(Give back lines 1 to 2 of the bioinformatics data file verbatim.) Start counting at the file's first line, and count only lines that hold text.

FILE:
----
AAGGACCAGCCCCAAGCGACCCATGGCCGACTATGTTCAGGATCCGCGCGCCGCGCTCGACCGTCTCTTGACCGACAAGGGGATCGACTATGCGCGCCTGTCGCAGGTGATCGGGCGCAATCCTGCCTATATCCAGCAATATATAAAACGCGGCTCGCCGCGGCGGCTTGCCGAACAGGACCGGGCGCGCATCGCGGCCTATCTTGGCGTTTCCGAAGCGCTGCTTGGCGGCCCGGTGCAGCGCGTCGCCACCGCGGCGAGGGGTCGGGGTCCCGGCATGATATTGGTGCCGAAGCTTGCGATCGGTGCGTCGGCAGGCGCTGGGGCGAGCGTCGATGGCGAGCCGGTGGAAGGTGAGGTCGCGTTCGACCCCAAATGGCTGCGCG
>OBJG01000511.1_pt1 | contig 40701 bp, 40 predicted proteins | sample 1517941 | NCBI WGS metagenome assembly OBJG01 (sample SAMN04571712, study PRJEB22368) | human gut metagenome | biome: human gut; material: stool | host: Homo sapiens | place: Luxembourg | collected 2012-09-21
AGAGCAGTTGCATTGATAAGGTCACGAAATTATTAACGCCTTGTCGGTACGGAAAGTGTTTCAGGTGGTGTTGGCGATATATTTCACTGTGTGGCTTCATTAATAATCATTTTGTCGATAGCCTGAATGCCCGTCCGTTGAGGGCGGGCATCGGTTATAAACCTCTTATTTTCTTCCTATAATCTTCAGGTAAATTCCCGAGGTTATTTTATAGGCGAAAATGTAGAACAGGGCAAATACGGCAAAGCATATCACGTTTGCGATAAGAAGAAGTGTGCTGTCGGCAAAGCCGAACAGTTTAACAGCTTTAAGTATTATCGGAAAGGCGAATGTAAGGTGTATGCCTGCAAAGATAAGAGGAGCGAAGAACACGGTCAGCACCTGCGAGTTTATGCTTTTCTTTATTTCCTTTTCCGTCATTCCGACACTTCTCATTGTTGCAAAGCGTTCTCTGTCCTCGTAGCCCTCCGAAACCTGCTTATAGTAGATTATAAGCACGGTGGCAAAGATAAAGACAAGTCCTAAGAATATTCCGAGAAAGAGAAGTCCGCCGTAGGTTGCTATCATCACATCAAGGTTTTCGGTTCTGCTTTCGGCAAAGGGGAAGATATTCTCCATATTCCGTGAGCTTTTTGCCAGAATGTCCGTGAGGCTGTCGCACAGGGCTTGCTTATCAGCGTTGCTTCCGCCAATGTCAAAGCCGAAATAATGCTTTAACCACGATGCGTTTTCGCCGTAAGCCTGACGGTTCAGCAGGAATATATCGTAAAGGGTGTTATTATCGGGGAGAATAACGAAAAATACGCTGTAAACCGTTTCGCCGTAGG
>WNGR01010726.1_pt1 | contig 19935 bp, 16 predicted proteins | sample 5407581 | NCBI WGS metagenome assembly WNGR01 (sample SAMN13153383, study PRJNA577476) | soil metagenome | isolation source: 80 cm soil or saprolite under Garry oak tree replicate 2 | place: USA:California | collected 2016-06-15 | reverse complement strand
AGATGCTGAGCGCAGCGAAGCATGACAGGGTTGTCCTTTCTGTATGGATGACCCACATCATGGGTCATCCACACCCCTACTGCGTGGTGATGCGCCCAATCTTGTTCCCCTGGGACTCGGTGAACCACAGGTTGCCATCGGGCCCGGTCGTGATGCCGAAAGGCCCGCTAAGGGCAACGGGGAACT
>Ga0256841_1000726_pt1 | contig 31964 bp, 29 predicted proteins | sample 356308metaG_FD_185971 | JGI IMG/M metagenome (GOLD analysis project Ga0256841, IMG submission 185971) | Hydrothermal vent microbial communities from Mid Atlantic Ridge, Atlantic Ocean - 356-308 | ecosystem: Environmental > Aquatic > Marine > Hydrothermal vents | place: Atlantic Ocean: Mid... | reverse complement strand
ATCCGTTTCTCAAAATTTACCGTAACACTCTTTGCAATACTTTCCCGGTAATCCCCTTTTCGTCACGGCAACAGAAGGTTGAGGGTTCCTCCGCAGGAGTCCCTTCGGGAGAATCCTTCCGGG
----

AAGGACCAGCCCCAAGCGACCCATGGCCGACTATGTTCAGGATCCGCGCGCCGCGCTCGACCGTCTCTTGACCGACAAGGGGATCGACTATGCGCGCCTGTCGCAGGTGATCGGGCGCAATCCTGCCTATATCCAGCAATATATAAAACGCGGCTCGCCGCGGCGGCTTGCCGAACAGGACCGGGCGCGCATCGCGGCCTATCTTGGCGTTTCCGAAGCGCTGCTTGGCGGCCCGGTGCAGCGCGTCGCCACCGCGGCGAGGGGTCGGGGTCCCGGCATGATATTGGTGCCGAAGCTTGCGATCGGTGCGTCGGCAGGCGCTGGGGCGAGCGTCGATGGCGAGCCGGTGGAAGGTGAGGTCGCGTTCGACCCCAAATGGCTGCGCG
>OBJG01000511.1_pt1 | contig 40701 bp, 40 predicted proteins | sample 1517941 | NCBI WGS metagenome assembly OBJG01 (sample SAMN04571712, study PRJEB22368) | human gut metagenome | biome: human gut; material: stool | host: Homo sapiens | place: Luxembourg | collected 2012-09-21